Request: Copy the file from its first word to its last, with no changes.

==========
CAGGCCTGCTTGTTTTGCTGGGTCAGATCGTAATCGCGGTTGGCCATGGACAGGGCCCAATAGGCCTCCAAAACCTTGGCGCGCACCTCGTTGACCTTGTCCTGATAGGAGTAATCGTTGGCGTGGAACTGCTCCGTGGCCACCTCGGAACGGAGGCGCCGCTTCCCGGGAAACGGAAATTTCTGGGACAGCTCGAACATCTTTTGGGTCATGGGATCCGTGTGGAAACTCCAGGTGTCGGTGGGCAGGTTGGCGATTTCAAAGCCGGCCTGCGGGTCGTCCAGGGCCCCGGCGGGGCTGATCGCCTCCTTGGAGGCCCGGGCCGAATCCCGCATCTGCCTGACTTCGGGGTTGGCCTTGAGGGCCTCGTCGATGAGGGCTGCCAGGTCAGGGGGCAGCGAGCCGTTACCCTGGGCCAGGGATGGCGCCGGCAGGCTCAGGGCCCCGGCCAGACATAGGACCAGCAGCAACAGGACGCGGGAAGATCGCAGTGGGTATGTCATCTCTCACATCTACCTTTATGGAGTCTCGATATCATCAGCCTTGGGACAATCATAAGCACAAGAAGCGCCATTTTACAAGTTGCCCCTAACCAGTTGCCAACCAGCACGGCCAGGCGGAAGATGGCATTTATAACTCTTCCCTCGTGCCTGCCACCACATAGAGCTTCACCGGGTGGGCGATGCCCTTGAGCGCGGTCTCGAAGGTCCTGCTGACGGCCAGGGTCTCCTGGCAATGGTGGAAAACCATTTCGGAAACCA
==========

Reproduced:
CAGGCCTGCTTGTTTTGCTGGGTCAGATCGTAATCGCGGTTGGCCATGGACAGGGCCCAATAGGCCTCCAAAACCTTGGCGCGCACCTCGTTGACCTTGTCCTGATAGGAGTAATCGTTGGCGTGGAACTGCTCCGTGGCCACCTCGGAACGGAGGCGCCGCTTCCCGGGAAACGGAAATTTCTGGGACAGCTCGAACATCTTTTGGGTCATGGGATCCGTGTGGAAACTCCAGGTGTCGGTGGGCAGGTTGGCGATTTCAAAGCCGGCCTGCGGGTCGTCCAGGGCCCCGGCGGGGCTGATCGCCTCCTTGGAGGCCCGGGCCGAATCCCGCATCTGCCTGACTTCGGGGTTGGCCTTGAGGGCCTCGTCGATGAGGGCTGCCAGGTCAGGGGGCAGCGAGCCGTTACCCTGGGCCAGGGATGGCGCCGGCAGGCTCAGGGCCCCGGCCAGACATAGGACCAGCAGCAACAGGACGCGGGAAGATCGCAGTGGGTATGTCATCTCTCACATCTACCTTTATGGAGTCTCGATATCATCAGCCTTGGGACAATCATAAGCACAAGAAGCGCCATTTTACAAGTTGCCCCTAACCAGTTGCCAACCAGCACGGCCAGGCGGAAGATGGCATTTATAACTCTTCCCTCGTGCCTGCCACCACATAGAGCTTCACCGGGTGGGCGATGCCCTTGAGCGCGGTCTCGAAGGTCCTGCTGACGGCCAGGGTCTCCTGGCAATGGTGGAAAACCATTTCGGAAACCA